WoLF Statement on Working With Conservatives
If a lesbian wants to get published these days saying that the left is allowing the rights of same-sex attracted people to be destroyed, she now has to do it on the pages of The Federalist. This odd circumstance is only the tip of the iceberg of the blacklisting and threats that are levied towards women and all LGB people critical of gender identity politics by the left.
Meanwhile, incarcerated women are being forced to share showers with men who intentionally expose themselves to them and harass them. Why does the left care when this sort of voyeurism or harassment happens in public, but not when women are in government custody and can’t leave? The conservatives we’ve talked to not only cared, they stepped forward to offer material help.
Just a couple months ago, two women were kicked out of a women’s homeless shelter because they didn’t want to room with a man who had to be admitted because of a Canadian gender identity law, one that’s similar to the policies enacted in the US last year by executive rulemaking. The conservative women we’ve talked to about this not only shared our concerns, they worked with us on a petition to the Department of Housing and Urban Development supporting the privacy rights of women in need of emergency shelter in the United States, which our coalition delivered this week.
Our friends on the left are afraid to talk about the fad of the sterilization of minor children for sex stereotype nonconformity, as often determined by children’s preferences in 21st Century toys, clothes, and hairstyles. That’s because our friends on the left are worried that they’ll get fired or shunned by their unthinkingly neo-eugenicist neighbors, whose ideological forbears employed castration, hysterectomy, clitoridectomy, and primitive brain surgeries, that all attempted to cut the sex drives out of the wayward and deviant. The conservative women who stand with us share in our genuine horror at the idea that the modern “cure” for strongly deviating from sex-stereotyped behavior as a child should be the chemical sterilization or surgical removal of one’s genitals before adulthood.
Indeed, most reasonable people likely agree that castration, chemical or surgical, is a disproportionately harsh consequence for being a little boy who likes to play with dolls and costumes that Disney and Mattel decided to market only to girls. Similarly, mastectomies and hysterectomies seem like an extreme penalty for being a girl who likes dinosaurs, superhero stories, Legos, and clothes that are suitable for an active lifestyle.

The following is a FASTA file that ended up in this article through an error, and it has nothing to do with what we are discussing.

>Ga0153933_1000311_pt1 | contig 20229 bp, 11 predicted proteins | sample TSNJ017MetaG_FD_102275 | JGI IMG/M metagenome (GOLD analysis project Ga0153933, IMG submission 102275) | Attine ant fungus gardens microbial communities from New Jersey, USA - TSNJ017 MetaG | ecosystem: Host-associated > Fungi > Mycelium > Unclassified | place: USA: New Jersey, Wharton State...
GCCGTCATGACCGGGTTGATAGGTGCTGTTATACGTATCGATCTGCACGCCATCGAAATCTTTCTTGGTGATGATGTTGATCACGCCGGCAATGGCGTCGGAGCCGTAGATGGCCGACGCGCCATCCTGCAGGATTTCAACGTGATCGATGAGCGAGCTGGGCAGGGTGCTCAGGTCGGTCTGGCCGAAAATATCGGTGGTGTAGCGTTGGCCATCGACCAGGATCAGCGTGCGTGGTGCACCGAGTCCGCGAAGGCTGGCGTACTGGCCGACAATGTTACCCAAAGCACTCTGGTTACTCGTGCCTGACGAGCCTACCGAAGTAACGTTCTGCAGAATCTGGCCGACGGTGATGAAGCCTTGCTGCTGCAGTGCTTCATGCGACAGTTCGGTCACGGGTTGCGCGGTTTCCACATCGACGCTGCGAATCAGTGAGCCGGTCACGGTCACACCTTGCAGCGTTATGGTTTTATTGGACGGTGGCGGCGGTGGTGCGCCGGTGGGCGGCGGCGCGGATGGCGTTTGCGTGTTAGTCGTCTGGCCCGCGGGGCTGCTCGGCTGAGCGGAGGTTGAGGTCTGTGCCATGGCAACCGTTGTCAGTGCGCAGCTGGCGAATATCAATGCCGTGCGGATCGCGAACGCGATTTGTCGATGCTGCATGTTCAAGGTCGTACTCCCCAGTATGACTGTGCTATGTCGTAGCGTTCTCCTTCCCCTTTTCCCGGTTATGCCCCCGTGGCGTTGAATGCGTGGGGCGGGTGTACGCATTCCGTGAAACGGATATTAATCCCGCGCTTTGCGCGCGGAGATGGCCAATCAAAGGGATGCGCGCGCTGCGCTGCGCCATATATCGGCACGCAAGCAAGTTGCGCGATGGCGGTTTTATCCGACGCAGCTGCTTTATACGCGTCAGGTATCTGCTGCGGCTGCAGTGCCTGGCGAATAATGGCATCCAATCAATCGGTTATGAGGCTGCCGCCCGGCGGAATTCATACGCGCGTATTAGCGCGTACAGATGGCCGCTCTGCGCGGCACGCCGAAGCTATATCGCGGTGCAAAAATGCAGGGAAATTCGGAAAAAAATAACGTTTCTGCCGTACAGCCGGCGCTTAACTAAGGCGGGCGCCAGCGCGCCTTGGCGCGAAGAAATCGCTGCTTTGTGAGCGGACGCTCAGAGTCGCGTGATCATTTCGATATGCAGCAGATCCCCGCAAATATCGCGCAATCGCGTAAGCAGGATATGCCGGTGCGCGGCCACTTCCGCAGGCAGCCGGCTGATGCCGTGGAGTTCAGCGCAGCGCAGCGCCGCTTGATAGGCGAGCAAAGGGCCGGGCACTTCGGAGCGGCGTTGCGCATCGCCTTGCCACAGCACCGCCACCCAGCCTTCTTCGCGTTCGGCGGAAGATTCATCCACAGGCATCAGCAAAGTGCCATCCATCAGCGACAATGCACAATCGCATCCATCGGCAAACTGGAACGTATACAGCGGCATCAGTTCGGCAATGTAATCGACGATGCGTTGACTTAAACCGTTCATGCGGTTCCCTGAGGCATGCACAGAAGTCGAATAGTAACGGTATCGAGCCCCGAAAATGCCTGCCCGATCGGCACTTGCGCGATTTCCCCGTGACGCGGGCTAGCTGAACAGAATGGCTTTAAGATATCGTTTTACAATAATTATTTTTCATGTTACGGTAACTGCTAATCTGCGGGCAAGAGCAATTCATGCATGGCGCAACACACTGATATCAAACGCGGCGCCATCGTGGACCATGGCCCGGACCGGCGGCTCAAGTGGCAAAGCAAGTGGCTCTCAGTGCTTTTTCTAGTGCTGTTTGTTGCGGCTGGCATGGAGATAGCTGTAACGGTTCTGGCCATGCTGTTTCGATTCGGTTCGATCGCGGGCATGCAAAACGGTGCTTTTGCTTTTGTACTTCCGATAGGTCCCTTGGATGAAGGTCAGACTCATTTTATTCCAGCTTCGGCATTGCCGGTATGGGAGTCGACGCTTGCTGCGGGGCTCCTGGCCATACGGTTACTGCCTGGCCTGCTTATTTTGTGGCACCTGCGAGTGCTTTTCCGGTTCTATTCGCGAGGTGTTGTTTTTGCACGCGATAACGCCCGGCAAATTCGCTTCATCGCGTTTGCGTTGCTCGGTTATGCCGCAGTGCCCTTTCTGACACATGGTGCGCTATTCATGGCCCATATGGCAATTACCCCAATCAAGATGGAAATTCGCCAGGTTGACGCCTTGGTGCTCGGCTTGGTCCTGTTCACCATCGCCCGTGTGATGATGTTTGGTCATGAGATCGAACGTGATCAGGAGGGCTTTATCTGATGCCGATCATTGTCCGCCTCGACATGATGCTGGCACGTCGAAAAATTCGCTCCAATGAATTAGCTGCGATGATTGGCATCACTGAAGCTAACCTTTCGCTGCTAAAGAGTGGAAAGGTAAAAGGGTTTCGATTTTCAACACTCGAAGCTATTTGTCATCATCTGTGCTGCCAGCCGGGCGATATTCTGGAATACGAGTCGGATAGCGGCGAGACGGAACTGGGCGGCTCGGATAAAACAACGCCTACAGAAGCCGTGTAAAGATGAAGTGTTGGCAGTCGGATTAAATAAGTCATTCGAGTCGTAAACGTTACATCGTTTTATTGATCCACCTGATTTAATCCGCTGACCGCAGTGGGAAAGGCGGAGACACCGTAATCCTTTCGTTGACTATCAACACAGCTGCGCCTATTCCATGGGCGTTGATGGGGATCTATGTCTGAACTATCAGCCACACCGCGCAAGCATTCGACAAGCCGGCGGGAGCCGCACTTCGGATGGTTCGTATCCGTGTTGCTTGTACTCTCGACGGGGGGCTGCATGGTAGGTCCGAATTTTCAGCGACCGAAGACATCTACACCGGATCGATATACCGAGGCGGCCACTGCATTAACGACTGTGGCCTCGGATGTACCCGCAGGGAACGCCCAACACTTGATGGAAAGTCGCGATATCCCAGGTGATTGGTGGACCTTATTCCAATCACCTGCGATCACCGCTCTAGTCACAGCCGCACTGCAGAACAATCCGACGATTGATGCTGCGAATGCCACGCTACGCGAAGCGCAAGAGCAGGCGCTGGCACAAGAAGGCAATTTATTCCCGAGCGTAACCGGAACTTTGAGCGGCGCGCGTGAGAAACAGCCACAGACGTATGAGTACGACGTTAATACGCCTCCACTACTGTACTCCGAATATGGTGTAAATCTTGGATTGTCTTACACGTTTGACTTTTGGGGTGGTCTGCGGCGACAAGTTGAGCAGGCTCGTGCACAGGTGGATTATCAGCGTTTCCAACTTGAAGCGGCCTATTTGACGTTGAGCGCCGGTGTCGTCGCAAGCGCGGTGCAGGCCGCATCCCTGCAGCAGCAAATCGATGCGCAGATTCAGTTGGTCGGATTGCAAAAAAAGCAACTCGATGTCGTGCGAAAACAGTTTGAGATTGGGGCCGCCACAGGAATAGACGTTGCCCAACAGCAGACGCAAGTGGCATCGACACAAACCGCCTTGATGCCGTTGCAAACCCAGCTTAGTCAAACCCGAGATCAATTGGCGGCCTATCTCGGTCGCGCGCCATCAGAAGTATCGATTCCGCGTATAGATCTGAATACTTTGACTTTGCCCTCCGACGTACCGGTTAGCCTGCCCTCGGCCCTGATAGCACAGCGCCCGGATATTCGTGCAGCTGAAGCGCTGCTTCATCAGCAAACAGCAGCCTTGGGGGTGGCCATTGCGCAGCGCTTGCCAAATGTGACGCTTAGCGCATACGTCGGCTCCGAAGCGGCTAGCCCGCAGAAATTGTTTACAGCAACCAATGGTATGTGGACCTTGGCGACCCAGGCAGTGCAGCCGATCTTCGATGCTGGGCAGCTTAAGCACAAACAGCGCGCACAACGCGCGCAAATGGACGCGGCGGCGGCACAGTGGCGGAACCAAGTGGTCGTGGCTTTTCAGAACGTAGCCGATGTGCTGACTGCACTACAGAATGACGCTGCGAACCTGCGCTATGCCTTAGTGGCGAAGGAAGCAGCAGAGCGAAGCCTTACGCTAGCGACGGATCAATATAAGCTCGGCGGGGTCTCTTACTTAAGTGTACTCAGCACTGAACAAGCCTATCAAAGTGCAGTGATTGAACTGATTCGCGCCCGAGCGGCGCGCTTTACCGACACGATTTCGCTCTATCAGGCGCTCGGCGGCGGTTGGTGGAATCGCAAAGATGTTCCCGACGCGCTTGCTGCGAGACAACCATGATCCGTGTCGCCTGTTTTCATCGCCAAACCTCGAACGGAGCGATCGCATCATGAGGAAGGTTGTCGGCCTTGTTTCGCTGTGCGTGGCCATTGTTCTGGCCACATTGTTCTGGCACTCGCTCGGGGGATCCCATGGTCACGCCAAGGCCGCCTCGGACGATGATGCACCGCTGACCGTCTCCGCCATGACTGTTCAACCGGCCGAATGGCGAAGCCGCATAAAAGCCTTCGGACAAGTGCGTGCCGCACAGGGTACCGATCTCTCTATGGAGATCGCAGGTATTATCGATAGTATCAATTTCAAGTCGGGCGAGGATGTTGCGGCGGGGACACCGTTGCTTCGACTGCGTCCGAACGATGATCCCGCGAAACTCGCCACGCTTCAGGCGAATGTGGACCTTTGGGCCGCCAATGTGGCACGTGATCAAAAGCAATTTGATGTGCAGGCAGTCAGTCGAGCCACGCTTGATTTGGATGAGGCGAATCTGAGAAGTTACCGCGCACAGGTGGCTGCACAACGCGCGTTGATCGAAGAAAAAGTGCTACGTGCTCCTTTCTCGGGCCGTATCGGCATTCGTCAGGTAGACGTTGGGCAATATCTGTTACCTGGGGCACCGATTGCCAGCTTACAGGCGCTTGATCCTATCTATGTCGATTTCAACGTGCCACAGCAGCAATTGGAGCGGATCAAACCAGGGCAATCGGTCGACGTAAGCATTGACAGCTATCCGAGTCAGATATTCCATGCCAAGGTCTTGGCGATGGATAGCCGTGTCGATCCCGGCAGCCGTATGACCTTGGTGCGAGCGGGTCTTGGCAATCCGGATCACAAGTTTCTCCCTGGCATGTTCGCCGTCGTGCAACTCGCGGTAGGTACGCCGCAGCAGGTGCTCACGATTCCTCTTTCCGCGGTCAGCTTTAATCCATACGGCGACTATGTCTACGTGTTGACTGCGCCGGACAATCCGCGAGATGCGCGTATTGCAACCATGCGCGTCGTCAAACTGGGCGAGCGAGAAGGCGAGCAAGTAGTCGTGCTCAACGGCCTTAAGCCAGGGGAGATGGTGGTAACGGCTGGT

We’re baffled that anyone thinks cosmetic genital alteration is a good option to offer young people. But here we are, in a country where such surgeries are prescribed as a treatment for unhappiness or eccentricity to people too young to drive, vote, or be allowed to buy alcohol. Our friends on the left consider it dehumanizing to children to take away their innocence by holding them to adult levels of responsibility when it comes to school conduct or legal infractions, but not dehumanizing to let them choose permanent sterility. How does that make sense?
Since these situations are matters of some urgency to the people involved, as well as those who care about them, we have reached out to the women we knew who both could and wanted to help immediately. We’ve joined with our sisters to answer these challenges, across deep fault lines of political belief, faith, class, race, and sexual orientation, to engage in a practice of solidarity that has demanded an extraordinary lot of every one of us.
As a woman, Virginia Woolf once said, she had no country. As women now, as feminists, we have no party. But we will make our case to anyone who will listen in good faith, and we will continue to fight for the neglected rights of all women.
Finally, with respect to our sisters who are engaged in other areas of work necessary to advancing the rights of women and girls, we wish you all success, and the very best of luck. Thank you for everything you do to make a better world.